Saturday, January 25, 2014


Many times, during a run, I find myself talking to my body.
I am not talking to myself. I am talking to the vessel carrying me across the path.
I have had that kind of relationship with my body for years, decades, really, since I began climbing mountains and trying to find a way to work through the altitude sickness and reach the top. I treat my body as if it has a conscience. It works for me. If it makes me look a little New Agey, well, that's OK.
But before Arizona a week ago, since the Chicago Marathon in October, I'd been in a spat with my body. Cramps ravaged me in Chicago despite a wonderful first half, and I was pissed at it. This wasn't rational, but spats rarely are, even to the point where I refused to acknowledge that I pushed it too hard, too fast. I refused to acknowledge, in other words, that the fight was mostly my fault.
As a result, for the first time since I began running in 2005, I found myself having to push myself to get outside. I almost fell into a depression, and I probably would have, if depression wasn't a selfish luxury that my busy Dad life can't afford. I ran out of habit, or to get my golden retriever puppy out, or a way to escape the house for a half hour or so. I didn't run out of joy. And when I ran, I was silent. I didn't talk to my body at all. I was alone.
I even faked it on Twitter occasionally, tweeting that I was recovered from the marathon, ready to go, blah blah blah.
I now understand what was wrong. Something really is wrong. I've downplayed it a bit on Facebook and Twitter, but I'm dealing with a doozy here, and yet it's a doozy that doesn't sound like it should be a doozy. It sounds like something your 94-year-old grandfather should be battling.
My sinuses are a mess.
Years ago, I'd get a sinus infection with every cold. If you haven't had one, try pouring rubber cement and a razor blade in your nose, then do a lap around the track 20 times wearing a sweater. The Netti Pot took care of the chronic problem for a few years. But I got a cold in late August, while training for the marathon. Then the flood hit, and I worked two weeks into one, most of it under rain and in sewage and rivers, and all of it was emotionally draining. Did I keep training? Of course I did.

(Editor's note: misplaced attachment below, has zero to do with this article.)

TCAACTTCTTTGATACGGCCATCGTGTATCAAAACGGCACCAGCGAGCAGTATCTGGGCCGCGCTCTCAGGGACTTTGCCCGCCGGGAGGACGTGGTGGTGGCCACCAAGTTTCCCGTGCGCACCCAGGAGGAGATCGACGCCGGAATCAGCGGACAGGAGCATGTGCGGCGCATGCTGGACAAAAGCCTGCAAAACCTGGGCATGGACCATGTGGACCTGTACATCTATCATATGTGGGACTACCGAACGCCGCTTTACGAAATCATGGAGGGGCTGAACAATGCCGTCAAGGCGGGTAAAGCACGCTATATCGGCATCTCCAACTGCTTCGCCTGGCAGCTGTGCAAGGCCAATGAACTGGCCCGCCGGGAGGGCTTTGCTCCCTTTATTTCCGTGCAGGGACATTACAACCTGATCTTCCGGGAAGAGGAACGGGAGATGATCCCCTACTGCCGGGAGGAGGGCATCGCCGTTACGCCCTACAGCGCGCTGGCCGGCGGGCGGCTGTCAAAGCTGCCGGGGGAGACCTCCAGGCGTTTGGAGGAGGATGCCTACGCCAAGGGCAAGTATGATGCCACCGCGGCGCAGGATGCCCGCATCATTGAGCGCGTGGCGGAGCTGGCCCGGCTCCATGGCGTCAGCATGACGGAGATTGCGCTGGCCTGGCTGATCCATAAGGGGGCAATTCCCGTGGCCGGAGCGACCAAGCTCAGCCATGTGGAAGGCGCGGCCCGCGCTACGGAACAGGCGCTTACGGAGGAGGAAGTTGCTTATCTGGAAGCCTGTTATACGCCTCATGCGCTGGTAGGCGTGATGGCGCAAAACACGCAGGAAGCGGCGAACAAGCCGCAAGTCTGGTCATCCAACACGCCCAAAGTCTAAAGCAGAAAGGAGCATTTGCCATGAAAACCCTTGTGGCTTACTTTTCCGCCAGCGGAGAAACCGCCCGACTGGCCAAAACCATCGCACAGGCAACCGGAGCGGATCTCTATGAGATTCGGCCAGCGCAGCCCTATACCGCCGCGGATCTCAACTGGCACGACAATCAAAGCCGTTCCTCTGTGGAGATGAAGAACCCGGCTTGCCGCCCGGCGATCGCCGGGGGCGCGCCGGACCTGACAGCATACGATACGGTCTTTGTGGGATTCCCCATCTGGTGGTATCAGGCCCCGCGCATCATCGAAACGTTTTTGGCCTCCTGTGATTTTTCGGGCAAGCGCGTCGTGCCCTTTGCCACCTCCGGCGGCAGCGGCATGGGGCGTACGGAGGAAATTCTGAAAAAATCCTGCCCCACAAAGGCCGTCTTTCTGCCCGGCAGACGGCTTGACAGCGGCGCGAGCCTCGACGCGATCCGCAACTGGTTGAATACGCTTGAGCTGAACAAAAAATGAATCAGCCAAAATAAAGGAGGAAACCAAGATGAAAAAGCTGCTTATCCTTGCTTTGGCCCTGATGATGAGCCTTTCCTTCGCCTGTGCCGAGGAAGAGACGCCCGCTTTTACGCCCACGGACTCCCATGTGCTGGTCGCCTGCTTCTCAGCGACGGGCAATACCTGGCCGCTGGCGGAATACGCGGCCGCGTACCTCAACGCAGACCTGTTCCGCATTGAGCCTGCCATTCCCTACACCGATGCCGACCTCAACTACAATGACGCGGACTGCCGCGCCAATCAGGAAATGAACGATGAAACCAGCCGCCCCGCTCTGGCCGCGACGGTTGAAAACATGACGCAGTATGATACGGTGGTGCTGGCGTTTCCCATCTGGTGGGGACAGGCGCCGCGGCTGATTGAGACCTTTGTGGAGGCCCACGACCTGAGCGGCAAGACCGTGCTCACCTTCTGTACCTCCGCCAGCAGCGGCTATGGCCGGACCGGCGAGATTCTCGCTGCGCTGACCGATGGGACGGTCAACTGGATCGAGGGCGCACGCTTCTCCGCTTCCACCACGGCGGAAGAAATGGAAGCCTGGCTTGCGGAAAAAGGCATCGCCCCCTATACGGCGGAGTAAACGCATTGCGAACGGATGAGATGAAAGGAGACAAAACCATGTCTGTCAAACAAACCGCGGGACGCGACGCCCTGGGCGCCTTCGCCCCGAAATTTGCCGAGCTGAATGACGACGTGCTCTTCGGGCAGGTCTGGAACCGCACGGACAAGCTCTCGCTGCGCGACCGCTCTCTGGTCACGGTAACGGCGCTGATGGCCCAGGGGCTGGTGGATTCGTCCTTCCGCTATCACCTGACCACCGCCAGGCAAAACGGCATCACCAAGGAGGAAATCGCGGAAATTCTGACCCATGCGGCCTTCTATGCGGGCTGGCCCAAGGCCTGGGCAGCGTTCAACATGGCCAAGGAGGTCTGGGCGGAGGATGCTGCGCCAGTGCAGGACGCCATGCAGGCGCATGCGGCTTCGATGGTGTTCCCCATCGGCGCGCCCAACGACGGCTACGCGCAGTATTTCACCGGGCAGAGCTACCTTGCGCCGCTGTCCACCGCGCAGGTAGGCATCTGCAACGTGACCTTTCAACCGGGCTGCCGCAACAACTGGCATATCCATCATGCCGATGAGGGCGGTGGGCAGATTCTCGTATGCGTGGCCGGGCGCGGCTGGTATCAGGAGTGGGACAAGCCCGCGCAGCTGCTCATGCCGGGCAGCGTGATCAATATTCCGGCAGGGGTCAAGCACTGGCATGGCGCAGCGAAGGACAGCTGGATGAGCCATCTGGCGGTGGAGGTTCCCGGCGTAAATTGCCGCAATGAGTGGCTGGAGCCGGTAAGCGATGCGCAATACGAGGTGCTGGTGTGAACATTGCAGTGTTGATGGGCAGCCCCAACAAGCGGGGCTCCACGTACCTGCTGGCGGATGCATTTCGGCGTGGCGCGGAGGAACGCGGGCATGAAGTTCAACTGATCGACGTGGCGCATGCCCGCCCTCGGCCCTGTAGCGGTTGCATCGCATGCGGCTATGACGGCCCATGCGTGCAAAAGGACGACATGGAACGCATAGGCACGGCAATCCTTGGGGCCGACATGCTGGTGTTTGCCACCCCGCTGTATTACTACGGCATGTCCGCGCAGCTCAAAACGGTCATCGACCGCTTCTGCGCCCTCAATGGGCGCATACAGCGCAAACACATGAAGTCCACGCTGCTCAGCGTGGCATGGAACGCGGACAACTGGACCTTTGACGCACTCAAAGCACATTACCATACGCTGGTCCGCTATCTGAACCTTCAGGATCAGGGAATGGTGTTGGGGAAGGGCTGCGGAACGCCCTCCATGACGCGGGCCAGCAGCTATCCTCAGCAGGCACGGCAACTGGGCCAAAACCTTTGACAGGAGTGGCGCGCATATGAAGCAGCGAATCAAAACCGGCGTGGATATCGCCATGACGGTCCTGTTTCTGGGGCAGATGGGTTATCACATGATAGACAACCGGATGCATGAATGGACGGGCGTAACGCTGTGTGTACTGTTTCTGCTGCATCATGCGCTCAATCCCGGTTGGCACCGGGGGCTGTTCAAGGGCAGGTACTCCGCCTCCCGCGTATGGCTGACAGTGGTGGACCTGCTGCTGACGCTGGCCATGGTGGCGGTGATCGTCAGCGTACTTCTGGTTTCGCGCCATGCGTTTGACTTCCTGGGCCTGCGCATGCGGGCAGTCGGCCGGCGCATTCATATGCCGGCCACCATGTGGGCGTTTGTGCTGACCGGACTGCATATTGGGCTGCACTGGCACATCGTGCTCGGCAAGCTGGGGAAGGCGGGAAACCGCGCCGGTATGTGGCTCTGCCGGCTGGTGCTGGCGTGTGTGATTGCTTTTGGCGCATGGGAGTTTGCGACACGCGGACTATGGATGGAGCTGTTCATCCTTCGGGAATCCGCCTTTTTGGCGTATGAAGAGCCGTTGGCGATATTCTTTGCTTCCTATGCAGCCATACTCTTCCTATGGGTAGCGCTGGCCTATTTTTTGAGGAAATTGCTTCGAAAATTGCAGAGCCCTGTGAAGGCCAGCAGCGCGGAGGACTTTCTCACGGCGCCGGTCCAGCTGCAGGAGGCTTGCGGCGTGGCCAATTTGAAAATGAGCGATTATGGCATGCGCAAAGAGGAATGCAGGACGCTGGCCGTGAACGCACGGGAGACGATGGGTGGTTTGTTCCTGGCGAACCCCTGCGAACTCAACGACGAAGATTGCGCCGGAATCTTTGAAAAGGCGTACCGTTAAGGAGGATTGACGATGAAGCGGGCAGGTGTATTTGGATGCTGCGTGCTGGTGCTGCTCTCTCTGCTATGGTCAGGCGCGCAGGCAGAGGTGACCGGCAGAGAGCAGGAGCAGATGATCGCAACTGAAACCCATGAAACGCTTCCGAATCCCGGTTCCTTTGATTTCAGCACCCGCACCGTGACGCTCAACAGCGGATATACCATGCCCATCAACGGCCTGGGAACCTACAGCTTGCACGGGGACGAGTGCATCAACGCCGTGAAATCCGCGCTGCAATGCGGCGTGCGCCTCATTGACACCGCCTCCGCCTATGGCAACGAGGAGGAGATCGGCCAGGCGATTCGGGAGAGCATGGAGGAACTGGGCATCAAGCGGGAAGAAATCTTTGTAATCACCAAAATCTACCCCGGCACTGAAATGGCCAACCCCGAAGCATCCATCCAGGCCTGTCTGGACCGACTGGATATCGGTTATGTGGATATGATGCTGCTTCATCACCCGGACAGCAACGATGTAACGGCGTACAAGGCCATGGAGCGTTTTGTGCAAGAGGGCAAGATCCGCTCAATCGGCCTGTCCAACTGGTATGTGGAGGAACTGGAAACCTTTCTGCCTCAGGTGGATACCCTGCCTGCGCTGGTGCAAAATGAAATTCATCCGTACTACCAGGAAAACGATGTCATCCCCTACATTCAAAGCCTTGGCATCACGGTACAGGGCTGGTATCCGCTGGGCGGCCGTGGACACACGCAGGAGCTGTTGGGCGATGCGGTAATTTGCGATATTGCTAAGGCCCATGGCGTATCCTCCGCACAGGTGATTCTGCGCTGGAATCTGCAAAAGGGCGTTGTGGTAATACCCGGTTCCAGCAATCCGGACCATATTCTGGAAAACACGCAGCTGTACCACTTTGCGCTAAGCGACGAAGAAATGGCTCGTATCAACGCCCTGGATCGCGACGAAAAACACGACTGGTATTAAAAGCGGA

The sinus infection that came probably as a result hasn't gone away. In fact, after a brief time when I thought the drugs had worked, the infection's gotten worse.
There's been some pain, a near-constant stuffy head and a general feeling of being run down, like all I can do once my kids go to bed on most nights is go to bed after them. I have seen a specialist, and I'm getting a CT scan in a couple weeks. I wouldn't be surprised if surgery wasn't next.
The only thing that kept me running was Arizona. I was going to run the Rock and Roll Half on Jan. 19, and if I was going to travel to a place to run a race, I wasn't going to suck at it. I may not PR, and the chances of me even turning in a decent race were pretty slim, I thought, but I would not suck. That would be a waste of time and money and my Get Out Of Jail free card from the spouse.
At times, running sucked. My sinuses weren't draining, so all that poison went down my throat, not out of my nose. Fun. So at the start of every run, I choked to the point of nearly puking for at least two miles. After one especially tough run, I was on my knees for 10 minutes, spitting and coughing, at a park while others stared.
Three weeks before Arizona, though, just in the nick of time, my body seemed to rally. I could breathe. My legs, unburdened with speed workouts, seemed bouncy. My attitude improved. So did my outlook on running. I put in some good miles, and I even began to enjoy them.
This led me to the morning of the race. I was in the first corral, the badass corral, having no idea whether I belonged to be there. I always tell people to be thankful before the start of a race. It had been a tough few weeks, and I chose, instead, to wait to see what happened.
At mile 3, when I passed my running partner, I turned to her and said "today's going to be a good day."
I tell people to be thankful because you don't know when some shit's gonna go down and you won't be able to run any longer. One of my closest friends is going through that now. My partner, one of the toughest people I know, had some recurring back problems that day, even though she still finished strong. You just don't know.
This ending isn't perfect. I've felt pretty lousy the last couple of days, and I won't feel myself until doctors fix what's wrong. That could take another two months, and that may be best-case. But until then, I'll think back to that day in Arizona, when I ran my second-best half ever, at 1:36, and I thanked my body many times for responding the way it did.
I thanked my body as I talked to it continually throughout the race. And when I did, it felt to me like old friends sharing a pot of coffee.